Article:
New York City Theater
Winter Garden Theater
Maybe it wasn’t that funny to begin with. The stage musical version of “Beetlejuice,” based on the 1998 Tim Burton cult film, certainly isn’t. Yet, according to reports, it’s more expensive ($15 million for the movie; $21 million for the musical). Crude and frantic, the stage production proves that money doesn’t necessarily buy quality.
At least the film had Michael Keaton, in an off-the-wall performance as the title character. Along with his fright wig and kohl-blackened eyes, he wore a black-and-white striped suit that suggested he’d just escaped from the loony bin.
In the musical, Alex Brightman, so excellent in “School of Rock,” does an acceptable job of channeling Keaton’s gravelly voice. Yet the surrounding atmosphere is tame on one hand and salacious on the other. (“You give me a boner,” says Brightman, handing over a real bone) and the material so tweaked that it turns lugubrious instead of just plain black, thanks to an added story line about the other-worldly search for a dead mother.
Young Lydia, her father and his madcap mistress (a terrific Leslie Kritzer) move into the home that once belonged to the deceased Barbara and Adam Maitland. Upset at having strangers in their house, the Maitlands accept the aid of the dead Beetlejuice, their guide to the other side, to scare the intruders into leaving.
The opening, the funeral of teenage Lydia’s mother, leads into “The Whole ‘Being Dead’ Thing” with its meta lyrics that reference the Winter Garden Theater, the ladies’ bathroom, doing eight show a week, cell phones and, later on, even “Brigadoon.” From the start, we know the show will be commenting on itself. By not taking the comedy seriously, it fails to engage.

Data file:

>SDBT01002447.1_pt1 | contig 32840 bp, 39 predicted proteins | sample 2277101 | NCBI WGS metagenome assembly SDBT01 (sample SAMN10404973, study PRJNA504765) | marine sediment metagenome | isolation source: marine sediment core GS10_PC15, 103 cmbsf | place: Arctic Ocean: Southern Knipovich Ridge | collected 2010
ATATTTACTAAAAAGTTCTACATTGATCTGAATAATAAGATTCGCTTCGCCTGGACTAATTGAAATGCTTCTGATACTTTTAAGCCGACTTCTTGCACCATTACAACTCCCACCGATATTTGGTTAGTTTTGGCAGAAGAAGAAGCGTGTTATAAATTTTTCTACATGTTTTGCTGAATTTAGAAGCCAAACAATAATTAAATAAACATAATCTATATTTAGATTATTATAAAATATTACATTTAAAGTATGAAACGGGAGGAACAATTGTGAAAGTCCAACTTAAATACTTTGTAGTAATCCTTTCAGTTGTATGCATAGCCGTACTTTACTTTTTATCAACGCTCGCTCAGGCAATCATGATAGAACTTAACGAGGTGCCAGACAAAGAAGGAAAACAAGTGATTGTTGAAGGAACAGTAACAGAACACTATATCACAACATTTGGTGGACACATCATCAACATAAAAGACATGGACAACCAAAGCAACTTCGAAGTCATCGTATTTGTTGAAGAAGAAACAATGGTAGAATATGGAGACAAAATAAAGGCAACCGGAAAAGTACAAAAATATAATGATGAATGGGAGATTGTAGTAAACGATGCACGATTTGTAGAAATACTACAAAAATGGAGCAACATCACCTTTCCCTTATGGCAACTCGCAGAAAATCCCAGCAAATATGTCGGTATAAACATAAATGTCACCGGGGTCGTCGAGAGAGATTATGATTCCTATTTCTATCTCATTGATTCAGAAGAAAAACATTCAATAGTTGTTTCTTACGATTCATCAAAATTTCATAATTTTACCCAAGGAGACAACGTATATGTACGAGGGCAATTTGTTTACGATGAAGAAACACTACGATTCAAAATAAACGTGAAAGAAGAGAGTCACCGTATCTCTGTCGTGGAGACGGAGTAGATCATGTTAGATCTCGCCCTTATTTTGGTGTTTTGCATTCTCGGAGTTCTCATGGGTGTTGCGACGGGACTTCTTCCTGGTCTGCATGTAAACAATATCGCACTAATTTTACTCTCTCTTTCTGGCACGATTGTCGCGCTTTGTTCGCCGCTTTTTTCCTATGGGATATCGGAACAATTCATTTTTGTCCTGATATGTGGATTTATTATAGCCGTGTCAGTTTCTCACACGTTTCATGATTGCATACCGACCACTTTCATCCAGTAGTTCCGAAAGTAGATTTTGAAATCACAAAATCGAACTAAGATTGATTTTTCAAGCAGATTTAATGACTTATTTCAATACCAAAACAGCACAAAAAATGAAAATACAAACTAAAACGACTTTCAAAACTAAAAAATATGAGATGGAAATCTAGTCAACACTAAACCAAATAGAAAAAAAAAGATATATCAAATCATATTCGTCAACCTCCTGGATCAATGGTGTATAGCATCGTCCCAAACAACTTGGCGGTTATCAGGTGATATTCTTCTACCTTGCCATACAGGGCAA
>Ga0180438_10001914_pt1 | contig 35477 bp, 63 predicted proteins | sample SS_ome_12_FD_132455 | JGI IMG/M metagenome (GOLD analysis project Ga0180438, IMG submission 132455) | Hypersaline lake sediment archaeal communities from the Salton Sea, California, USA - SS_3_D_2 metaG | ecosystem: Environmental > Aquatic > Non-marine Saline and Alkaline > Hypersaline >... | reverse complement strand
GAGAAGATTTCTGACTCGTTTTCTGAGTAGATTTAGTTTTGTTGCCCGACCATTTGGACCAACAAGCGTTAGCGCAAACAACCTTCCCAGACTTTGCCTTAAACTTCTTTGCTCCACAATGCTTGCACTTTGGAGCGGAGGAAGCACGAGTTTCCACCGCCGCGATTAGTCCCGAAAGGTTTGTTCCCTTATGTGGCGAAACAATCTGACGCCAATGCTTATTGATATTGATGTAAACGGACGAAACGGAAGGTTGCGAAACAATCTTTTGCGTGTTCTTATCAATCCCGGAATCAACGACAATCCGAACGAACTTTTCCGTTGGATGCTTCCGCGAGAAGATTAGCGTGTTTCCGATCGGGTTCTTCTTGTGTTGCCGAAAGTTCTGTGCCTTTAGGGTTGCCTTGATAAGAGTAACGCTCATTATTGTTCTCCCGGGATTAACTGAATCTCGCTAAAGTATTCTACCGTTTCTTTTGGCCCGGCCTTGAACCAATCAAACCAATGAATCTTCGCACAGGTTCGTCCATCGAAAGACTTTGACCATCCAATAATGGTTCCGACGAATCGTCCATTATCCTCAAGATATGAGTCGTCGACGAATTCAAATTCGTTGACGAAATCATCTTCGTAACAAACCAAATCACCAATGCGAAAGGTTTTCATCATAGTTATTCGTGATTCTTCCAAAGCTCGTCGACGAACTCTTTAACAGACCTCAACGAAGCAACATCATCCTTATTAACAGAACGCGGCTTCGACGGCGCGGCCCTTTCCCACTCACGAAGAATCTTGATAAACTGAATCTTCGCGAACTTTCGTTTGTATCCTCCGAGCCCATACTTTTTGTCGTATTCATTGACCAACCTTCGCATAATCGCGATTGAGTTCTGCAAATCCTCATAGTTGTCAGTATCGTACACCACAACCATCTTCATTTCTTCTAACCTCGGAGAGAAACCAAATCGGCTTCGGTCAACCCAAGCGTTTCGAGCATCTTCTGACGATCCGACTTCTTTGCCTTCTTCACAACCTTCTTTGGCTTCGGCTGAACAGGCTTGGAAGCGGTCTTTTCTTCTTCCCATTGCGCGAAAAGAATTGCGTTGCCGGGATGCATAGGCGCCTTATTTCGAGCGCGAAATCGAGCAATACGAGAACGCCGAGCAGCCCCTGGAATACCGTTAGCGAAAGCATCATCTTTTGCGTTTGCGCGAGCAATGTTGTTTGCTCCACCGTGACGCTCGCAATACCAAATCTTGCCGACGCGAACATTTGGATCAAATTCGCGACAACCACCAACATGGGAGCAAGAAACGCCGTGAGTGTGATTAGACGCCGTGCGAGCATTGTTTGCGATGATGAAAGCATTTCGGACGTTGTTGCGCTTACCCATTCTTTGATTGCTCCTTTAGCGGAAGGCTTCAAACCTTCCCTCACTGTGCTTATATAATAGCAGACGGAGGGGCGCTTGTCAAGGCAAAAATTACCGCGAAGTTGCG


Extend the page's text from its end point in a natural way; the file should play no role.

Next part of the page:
Librettists Scott Brown and Anthony King try for significance and heart, but end up with maudlin. The dead mom subplot muddies the waters. They did improve one aspect of the film, though, by having Beetlejuice in from the beginning, giving him a run-of-the-show presence that Keaton didn’t have.
Other positives are Dana Steingold as a frightened Girl Scout (“When you’re a girl scout / Everything’s gonna work out”) and the use of the Harry Belafonte hits, “Day-O “and “Jump in the Line” (also in the movie), which turn out to be the best songs in the show. Otherwise, Eddie Perfect’s score in unmemorable, though sung as if it really mattered.
Sophia Anne Caruso is a morose Lydia, Adam Dannheisser a solid father with Rob McClure and Kerry Butler attractively dopey as the Maitlands.
David Korins’ sets are jaw-dropping, as are William Ivey Long’s bizarre costumes and Michael Curry’s puppet design. Kenneth Posner’s lighting is blindingly hyperactive, while Connor Gallagher’s choreography and Alex Timbers’ direction are as adequate as the show.
--David A. Rosenberg
May 1, 2019